NEVILLE, Sask. — The flour bag is open and the rolling pin balances on a bowl ready for the next pie that Jane Unteriner will prepare.
She is creating a fruit slice with a thick filling made from saskatoons grown in the family’s orchard, Cedar Hill Fruit Farm, near Neville. She boasts of making as many as 80 pies in a day, which is a feat considering that she once couldn’t even make pastry.
Adjacent rooms house portable drawers filled with cookies, squares and other treats, while shelves hold fruit preserves and an outbuilding houses a walk-in freezer and extra oven. Most weeks, she will make 20 dozen cinnamon rolls and three kinds of cookies.
She and her husband, Dave, grow eight acres of fruit, including rhubarb, saskatoons, red, white and black cherries, chokecherries, gooseberries and apples.
“There have been years when I made more money off fruit on our acreage than the neighbour made off of one quarter growing grain,” said Jane.
Birds compete for the fruit but also serve a useful purpose.
“I can pick all day and not get bitten by mosquitoes,” Jane said.
In the early years, the couple took their trailer load of fruit to farmers markets and also sold to a bakery. Jane prefers direct marketing.
“Part of the farmers market experience is to talk,” she said.
Dave is colour blind and picking fruit is challenging, so he is largely responsible for spraying for fungus and mowing. They combat fire blight by cutting trees at the ground level and letting them re-grow.
In 2010, they suffered $80,000 worth of damage from a hailstorm that damaged the orchard, vehicles and buildings.
“Every shingle had a hole in it,” said Dave.
They used irrigation to establish the orchard and three wind turbines in the yard to power the fruit freezer, with excess electricity sold back to the grid.
The pair also raised purebred Newfoundland dogs, breeding as many as 20 adults and asking $3,000 for breeding stock and $1,500 for pet stock.
“People would say I’m a Type A.… I don’t do things halfway. If I get in, I go at it full bore,” Jane said, noting dog breeding grew to include sales of dog hair to a spinner and dog paraphernalia such as collars and leashes.
Their Vespers’ Own kennel dogs can be found in locations as far flung as Norway and South Korea and have been featured in the Westminster Kennel Club dog show in New York. They’ve also been used as therapy dogs and participated in the Grey Cup parade.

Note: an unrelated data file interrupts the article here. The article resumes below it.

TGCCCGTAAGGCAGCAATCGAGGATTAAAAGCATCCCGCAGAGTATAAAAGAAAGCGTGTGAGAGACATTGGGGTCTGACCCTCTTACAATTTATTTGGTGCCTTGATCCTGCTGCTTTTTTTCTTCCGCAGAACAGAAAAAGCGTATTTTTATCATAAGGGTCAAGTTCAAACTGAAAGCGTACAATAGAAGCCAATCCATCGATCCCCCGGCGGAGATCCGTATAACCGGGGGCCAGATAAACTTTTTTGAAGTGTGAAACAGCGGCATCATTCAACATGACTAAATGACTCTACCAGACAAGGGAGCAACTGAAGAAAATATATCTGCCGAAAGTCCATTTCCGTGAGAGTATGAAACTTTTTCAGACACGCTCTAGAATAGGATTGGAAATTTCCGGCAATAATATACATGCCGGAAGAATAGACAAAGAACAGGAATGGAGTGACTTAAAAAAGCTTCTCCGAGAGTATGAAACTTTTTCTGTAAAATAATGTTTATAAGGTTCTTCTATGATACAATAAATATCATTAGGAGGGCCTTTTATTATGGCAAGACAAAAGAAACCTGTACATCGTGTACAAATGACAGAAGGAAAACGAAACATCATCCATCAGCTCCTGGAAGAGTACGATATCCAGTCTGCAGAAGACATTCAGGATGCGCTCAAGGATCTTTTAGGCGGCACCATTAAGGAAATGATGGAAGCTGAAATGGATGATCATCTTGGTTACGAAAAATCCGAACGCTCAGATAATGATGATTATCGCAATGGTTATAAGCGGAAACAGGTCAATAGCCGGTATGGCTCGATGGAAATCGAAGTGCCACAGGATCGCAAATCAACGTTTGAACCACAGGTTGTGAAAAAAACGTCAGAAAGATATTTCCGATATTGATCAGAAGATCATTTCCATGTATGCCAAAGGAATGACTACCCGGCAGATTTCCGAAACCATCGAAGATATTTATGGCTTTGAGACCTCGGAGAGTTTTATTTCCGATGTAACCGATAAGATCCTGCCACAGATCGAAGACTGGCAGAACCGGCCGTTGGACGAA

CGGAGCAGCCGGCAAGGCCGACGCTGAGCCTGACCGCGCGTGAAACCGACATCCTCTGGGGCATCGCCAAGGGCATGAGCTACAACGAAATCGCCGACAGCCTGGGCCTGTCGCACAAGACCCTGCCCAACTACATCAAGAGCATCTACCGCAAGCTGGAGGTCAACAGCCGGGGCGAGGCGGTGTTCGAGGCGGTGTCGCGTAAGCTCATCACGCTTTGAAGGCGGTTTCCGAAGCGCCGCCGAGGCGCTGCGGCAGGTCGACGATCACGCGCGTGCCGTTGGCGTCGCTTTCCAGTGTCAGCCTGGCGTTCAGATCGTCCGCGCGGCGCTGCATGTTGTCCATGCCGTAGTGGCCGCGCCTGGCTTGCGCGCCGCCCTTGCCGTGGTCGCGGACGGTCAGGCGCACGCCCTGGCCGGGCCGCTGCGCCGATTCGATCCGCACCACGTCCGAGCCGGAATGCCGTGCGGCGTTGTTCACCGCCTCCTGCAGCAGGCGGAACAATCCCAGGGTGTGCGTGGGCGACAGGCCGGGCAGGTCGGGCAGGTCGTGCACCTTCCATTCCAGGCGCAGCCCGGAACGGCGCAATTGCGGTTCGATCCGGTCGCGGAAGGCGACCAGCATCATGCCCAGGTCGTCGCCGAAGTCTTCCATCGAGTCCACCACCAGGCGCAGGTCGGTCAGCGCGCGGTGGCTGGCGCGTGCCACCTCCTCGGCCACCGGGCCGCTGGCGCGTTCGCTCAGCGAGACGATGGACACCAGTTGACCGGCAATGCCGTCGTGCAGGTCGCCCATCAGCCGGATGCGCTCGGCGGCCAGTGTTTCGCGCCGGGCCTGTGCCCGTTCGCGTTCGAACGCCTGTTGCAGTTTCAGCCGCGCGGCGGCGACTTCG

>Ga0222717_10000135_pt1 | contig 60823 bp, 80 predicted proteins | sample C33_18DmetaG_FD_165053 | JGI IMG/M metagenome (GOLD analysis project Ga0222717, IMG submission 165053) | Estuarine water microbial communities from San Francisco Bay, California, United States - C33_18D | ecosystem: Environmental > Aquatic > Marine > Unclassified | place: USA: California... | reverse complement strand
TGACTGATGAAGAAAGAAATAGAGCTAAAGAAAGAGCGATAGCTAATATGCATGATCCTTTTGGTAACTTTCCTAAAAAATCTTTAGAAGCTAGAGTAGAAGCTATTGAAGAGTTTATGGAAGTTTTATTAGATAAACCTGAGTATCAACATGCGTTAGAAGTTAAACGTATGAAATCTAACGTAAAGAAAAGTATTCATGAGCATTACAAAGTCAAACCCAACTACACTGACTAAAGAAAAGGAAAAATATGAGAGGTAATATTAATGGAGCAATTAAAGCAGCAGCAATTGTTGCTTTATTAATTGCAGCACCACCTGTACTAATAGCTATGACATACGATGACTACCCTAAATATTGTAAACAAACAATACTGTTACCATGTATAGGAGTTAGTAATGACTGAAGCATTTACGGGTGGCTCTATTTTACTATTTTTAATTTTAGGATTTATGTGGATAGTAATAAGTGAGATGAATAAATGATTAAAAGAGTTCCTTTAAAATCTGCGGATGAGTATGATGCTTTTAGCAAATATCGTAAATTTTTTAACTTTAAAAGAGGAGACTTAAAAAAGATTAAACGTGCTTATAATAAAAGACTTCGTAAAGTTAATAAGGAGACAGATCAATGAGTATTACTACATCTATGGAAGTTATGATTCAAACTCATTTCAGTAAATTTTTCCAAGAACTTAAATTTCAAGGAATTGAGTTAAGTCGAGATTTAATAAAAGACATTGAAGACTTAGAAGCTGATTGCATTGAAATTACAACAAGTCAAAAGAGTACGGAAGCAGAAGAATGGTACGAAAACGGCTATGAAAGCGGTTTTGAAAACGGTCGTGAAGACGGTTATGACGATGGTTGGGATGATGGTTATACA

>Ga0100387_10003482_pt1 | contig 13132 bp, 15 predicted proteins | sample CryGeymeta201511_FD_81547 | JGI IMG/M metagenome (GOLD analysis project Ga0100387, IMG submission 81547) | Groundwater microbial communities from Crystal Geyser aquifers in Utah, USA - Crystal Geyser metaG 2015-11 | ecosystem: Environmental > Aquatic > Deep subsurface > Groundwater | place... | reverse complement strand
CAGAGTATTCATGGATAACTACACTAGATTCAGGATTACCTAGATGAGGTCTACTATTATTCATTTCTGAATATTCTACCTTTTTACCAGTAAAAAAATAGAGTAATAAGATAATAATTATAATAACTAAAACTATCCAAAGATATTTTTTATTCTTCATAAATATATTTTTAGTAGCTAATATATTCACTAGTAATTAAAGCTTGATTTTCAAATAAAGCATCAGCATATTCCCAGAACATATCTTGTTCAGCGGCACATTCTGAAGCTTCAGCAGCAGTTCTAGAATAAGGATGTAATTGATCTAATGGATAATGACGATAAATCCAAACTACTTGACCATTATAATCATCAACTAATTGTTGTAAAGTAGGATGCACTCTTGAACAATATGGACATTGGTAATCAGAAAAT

“They are a gentle breed,” said Jane of a dog that dates back to the 1800s and can weigh 68 kilograms and grow 74 centimetres tall.
She initially acquired them to keep wildlife out of the orchards.
“I spread their hair in the trees to keep the deer away,” said Jane.
Jane, who has degrees in both education and social work, co-ordinated 40 volunteers full time for seven years as the first co-ordinator of a victims of crime program.
“Having an orchard and dogs was probably the thing that kept me sane,” said Jane.
“It balanced off all the stress and everything else, other people’s problems. In the orchard, I’m working with my hands and with dogs, it’s a labour of love.”
“One thing about a dog, it loves you no matter what.”
The venture did limit holidays away together.
“We have a trailer at Palliser (Regional Park) and never get to stay in it,” said Dave.
In recent months, Dave’s heart concerns have caused them to rethink their labour intensive lifestyle and future here and have begun downsizing to lower the workload.
“Something we forgot when we bought it was we were going to get old,” said Dave.“Living out here isn’t as much fun when you have to hire things to do that you could (previously) do yourself.”
Dave retired from the Saskatchewan government’s revenue department and now works part-time at the landfill weighing trucks while Jane does substitute teaching.
Dave praised his wife for her strong work ethic, independence and fearlessness. He recounted a story of her rescuing him when he was stranded in a snowstorm.
“She had to clean the yard to get out and brought two dogs,” he said.
Dave said they hoped the orchard would add $1,000 per month to their pensions when they bought the land 20 years ago and started planting trees.
“It afforded us a lifestyle not many people have,” said Dave.
Added Jane: “A person just has to be in the right mind set to see the possibilities.”